A: Yes … and no. On the one hand, they show a stability in the text. We see how faithful the Masoretic tradition was, that it could preserve a lengthy ancient text for over a thousand years. On the other hand, there are some key differences. An extra psalm. Slightly different wording. Most important is the occasional variation that clarifies something that was puzzling in the Masoretic Text. A good example is Isaiah 53:11. The translation of the Masoretic Text reads: “Out of the suffering of his soul, he will see and be satisfied.” He will see what? The word “see” has no object. But in the Isaiah scrolls found at Qumran, we find that verse 11 contains the missing object: “Out of the suffering of his soul, he will see light.” And guess what? The Septuagint also has the missing word.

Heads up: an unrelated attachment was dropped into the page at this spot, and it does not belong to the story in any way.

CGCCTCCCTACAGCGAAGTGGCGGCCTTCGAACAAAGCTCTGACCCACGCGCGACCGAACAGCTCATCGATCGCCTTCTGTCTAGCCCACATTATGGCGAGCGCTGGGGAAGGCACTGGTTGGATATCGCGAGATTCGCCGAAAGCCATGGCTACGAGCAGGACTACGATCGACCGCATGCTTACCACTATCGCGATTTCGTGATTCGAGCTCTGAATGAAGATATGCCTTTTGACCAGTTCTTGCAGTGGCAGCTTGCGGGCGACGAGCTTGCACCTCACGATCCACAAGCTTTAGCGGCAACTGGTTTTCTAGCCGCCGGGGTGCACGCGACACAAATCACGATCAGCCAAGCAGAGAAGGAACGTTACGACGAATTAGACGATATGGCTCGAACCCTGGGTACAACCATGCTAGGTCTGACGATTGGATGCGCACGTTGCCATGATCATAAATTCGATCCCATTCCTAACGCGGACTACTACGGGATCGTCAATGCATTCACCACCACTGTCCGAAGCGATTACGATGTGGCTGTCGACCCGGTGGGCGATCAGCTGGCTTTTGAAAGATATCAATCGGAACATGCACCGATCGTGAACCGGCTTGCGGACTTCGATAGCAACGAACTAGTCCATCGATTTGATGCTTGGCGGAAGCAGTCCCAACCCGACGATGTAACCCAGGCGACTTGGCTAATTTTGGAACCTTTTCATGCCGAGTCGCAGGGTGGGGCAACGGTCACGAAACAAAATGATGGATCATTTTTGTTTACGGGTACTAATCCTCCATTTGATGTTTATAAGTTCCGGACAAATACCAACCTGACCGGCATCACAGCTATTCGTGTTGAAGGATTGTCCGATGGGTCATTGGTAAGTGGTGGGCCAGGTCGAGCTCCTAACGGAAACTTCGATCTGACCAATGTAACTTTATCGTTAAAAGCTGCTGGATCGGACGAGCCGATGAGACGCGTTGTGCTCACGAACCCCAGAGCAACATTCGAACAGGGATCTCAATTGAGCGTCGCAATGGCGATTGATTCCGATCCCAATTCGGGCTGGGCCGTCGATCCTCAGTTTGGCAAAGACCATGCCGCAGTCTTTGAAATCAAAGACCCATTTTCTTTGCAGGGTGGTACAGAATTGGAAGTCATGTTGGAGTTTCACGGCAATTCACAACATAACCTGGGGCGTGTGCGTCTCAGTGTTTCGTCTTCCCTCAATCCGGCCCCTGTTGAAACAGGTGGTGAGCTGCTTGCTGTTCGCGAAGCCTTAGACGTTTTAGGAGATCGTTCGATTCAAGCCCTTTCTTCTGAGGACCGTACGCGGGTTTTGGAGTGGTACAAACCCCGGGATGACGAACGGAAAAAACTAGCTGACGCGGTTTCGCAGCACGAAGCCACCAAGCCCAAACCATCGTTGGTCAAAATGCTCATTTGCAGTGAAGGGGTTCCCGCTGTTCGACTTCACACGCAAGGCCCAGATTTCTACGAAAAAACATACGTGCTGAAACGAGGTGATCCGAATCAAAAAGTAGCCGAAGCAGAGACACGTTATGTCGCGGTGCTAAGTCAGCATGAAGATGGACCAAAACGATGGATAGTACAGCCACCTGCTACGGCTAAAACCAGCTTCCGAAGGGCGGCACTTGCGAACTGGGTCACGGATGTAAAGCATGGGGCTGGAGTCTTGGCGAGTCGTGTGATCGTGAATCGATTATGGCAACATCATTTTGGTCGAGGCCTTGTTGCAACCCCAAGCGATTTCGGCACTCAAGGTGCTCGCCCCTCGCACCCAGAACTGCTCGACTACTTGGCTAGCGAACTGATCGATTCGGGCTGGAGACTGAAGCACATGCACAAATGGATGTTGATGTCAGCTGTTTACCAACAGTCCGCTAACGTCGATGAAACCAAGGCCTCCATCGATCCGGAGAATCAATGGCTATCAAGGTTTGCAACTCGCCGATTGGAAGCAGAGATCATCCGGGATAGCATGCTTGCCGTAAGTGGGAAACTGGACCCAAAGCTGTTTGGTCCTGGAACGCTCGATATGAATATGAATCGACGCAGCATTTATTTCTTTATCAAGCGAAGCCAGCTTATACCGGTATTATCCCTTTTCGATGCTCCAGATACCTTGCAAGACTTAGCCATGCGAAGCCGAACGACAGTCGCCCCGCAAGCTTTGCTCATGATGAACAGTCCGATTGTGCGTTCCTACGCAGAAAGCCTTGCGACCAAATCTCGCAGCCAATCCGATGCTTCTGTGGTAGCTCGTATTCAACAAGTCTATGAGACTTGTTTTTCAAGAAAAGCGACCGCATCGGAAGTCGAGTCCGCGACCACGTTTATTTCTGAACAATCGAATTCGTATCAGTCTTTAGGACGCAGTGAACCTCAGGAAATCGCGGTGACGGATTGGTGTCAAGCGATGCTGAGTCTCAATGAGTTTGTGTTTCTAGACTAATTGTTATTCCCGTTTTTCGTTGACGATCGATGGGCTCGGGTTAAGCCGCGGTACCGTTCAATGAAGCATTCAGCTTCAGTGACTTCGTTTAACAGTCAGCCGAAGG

Q: What kinds of things do the scrolls tell us about first century Jews and Judaism?
A: Some scholars have suggested that we should not say “Judaism” but “Judaisms.” That sums up part of the contribution of the scrolls; we see in them still another form of early Judaism. The scrolls, for instance, provide keen evidence that some Jews were highly apocalyptic. They expected earnestly and excitedly the end of the age. This segment of Judaism, in turn, helps us to understand John the Baptist’s apocalyptic edge. Remember how he said, “The ax is laid to the root of the tree”? It also helps us to appreciate the apocalyptic language of Jesus, himself a Jew. And it helps us to understand Paul’s encouragement to the Corinthians not to change their physical or social circumstances; in his early days, he clearly expected the end of the world in his lifetime. And I have not even mentioned the scrolls’ importance for illuminating Revelation, itself an “apocalypse.”